DialogFlow is simple to work and there’s a ton of free tutorials and documentation out there. Here are the basics, as well as some tips I picked up along the way:
To begin, create an agent.
Start making your intents, which is each step of what the chatbot will respond to. You should definitely name each intent to stay organized and structured.
Add in training phrases, which are expressions that you expect the user to say. Avoid putting in one-word phrases that could be easily confused with something else you’re going to need them to say on a different intent, i.e. don’t just write “why,” be specific and write out the full phrase “why do you want to work here” as well as some iterations of the phrase. These training phrases are important because it’s what makes the bot smarter, and the more interactions you get with your chatbot, the more it’s able to recognize and connect phrases together.
You can use Entities to define synonyms of certain words and reference options. If you use this, be sure to add your entity to your action and parameters. This will allow your bot to reference user input.
You can write out your custom responses. Each text response can have variants, or you can have multiple text responses at once. Make sure you’re simulating a friendly, human agent-like experience for your users — they know it’s a chatbot, but it’s nice to make it feel like they’re actually talking to you. Plus, it’s a great way to let your personality shine and stand out to recruiters!
Follow-up intents are a great way to make the bot more interactive. That is, setting up an intent to anticipate a yes or no response and putting out a custom response to handle the input without disrupting the flow by interpreting their response as a different phrase. I used these nested intents in my filters to make sure the recruiters would only have access to my answers if they answered that Black lives matter.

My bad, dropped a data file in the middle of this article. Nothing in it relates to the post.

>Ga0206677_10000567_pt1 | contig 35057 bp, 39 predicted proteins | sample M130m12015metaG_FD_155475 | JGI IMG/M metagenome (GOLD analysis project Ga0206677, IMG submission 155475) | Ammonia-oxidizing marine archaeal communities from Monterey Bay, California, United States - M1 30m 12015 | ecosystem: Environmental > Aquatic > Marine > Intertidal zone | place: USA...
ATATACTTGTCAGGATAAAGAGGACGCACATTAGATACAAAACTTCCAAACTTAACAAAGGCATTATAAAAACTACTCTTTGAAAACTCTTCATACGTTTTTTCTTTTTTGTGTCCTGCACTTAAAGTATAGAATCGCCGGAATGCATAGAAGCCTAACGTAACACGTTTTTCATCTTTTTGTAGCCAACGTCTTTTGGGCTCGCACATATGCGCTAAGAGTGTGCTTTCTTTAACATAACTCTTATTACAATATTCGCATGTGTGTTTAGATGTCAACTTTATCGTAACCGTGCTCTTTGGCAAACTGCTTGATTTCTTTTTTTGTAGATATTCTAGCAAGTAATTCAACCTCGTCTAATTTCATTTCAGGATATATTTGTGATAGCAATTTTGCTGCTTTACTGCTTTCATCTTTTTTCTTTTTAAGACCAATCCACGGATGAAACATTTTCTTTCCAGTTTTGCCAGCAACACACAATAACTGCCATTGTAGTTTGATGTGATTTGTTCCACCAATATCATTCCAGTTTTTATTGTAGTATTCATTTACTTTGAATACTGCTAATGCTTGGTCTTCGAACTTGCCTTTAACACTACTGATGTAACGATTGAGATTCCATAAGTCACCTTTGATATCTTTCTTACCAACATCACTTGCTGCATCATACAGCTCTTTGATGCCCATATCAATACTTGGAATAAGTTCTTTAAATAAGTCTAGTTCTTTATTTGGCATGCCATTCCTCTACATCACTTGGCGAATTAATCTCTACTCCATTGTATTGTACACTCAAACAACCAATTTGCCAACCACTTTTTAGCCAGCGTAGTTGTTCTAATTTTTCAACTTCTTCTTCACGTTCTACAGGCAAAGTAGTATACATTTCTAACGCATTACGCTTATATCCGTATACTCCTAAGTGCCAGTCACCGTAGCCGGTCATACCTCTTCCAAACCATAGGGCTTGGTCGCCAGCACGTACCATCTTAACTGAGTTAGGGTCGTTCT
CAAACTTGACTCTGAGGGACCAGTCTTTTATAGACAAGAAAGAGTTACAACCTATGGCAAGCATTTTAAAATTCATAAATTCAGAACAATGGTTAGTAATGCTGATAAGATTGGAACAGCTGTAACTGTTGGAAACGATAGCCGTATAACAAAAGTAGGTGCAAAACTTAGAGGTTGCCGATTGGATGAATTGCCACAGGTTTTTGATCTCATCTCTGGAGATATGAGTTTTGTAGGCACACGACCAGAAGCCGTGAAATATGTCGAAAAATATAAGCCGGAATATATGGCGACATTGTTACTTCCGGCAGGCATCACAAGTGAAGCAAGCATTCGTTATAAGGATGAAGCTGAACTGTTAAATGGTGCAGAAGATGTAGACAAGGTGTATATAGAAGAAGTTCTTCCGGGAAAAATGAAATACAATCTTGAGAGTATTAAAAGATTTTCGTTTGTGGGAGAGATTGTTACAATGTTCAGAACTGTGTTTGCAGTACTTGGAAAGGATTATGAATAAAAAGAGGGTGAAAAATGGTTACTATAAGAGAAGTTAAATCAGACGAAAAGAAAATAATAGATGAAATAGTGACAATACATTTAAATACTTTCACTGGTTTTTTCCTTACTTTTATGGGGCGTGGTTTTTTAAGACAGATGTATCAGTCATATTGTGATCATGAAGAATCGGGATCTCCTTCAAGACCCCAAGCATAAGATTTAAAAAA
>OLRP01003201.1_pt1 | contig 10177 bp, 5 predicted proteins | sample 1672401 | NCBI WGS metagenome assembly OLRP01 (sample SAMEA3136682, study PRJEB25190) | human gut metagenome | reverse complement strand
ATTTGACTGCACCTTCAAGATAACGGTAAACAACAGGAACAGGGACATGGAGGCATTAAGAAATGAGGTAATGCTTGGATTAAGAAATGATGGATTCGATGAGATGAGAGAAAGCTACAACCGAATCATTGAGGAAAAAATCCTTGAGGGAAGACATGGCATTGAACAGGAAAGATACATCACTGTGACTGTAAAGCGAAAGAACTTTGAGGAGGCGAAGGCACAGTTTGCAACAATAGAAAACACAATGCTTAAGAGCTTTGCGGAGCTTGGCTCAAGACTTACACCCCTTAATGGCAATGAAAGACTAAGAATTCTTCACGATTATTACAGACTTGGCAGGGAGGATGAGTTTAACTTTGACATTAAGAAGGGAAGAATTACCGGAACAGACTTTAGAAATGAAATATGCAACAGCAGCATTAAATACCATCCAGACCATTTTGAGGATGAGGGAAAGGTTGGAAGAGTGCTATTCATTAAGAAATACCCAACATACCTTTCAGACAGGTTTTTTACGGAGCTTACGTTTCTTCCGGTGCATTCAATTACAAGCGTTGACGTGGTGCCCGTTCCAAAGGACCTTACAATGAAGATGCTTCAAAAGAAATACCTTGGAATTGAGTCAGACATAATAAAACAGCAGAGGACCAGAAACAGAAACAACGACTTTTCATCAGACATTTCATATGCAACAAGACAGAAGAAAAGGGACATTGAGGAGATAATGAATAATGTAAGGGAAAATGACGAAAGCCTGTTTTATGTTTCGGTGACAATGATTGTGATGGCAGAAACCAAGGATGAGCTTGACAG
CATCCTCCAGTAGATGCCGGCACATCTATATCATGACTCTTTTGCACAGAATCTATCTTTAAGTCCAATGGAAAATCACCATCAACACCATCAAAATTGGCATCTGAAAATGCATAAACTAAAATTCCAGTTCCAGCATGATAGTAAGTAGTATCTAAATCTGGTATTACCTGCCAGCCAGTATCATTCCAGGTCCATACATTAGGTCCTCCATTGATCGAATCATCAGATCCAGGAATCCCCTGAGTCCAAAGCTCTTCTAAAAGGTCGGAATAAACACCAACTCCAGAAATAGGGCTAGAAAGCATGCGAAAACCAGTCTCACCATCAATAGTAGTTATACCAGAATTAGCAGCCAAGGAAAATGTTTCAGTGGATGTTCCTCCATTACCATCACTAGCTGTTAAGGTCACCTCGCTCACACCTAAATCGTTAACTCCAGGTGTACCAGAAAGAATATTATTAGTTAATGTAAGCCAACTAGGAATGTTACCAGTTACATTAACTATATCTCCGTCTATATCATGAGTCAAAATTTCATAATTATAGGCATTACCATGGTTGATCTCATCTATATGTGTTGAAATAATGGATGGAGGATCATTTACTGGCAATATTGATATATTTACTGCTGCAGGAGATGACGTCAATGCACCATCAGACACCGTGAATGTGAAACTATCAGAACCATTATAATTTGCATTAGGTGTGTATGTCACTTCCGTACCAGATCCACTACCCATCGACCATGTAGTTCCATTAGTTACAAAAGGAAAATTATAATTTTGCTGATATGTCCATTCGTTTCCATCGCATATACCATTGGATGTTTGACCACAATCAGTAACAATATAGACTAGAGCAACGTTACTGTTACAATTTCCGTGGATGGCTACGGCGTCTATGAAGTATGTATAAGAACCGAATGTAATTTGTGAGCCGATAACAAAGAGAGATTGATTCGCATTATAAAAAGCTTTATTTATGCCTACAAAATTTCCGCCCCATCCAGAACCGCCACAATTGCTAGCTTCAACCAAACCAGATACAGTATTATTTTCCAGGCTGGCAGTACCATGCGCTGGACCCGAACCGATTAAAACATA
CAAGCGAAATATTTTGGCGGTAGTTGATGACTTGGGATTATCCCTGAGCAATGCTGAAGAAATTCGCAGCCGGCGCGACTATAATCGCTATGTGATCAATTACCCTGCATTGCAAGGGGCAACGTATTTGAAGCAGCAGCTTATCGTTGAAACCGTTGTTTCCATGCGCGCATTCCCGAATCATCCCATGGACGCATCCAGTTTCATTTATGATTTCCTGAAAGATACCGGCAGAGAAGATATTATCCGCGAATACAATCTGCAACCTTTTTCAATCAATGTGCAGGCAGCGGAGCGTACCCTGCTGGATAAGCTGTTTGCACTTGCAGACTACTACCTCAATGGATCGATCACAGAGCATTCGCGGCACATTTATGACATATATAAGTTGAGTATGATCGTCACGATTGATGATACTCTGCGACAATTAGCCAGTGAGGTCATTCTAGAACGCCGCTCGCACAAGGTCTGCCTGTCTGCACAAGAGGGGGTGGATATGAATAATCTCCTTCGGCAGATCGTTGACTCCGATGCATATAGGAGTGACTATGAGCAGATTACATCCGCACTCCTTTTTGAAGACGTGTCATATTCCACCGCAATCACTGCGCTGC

On the right side of the DialogFlow interface, there’s an agent test. You can use this to type out a user expression and confirm that the agent is acting the way you want it. I tested my interactions after saving every intent.
When you’re satisfied, you can deploy your bot under the Integrations section. In your embed code, you can edit the HTML and CSS customizations to change its colors to match your own website and add a profile picture for your bot.
Adding custom payloads
I didn’t want my bot to only have basic text responses, and I also wanted to implement special features like suggestion chips, links, etc. It requires a tiny bit of reading and understanding basic code, but DialogFlow’s documentation lists rich response messages, which lets your bot respond with links, images, suggestion chips, accordion text, lists, buttons, info cards, etc. Simply add the code under “Custom Payloads” under “Add new text response.”
Post-release and improving conversational AI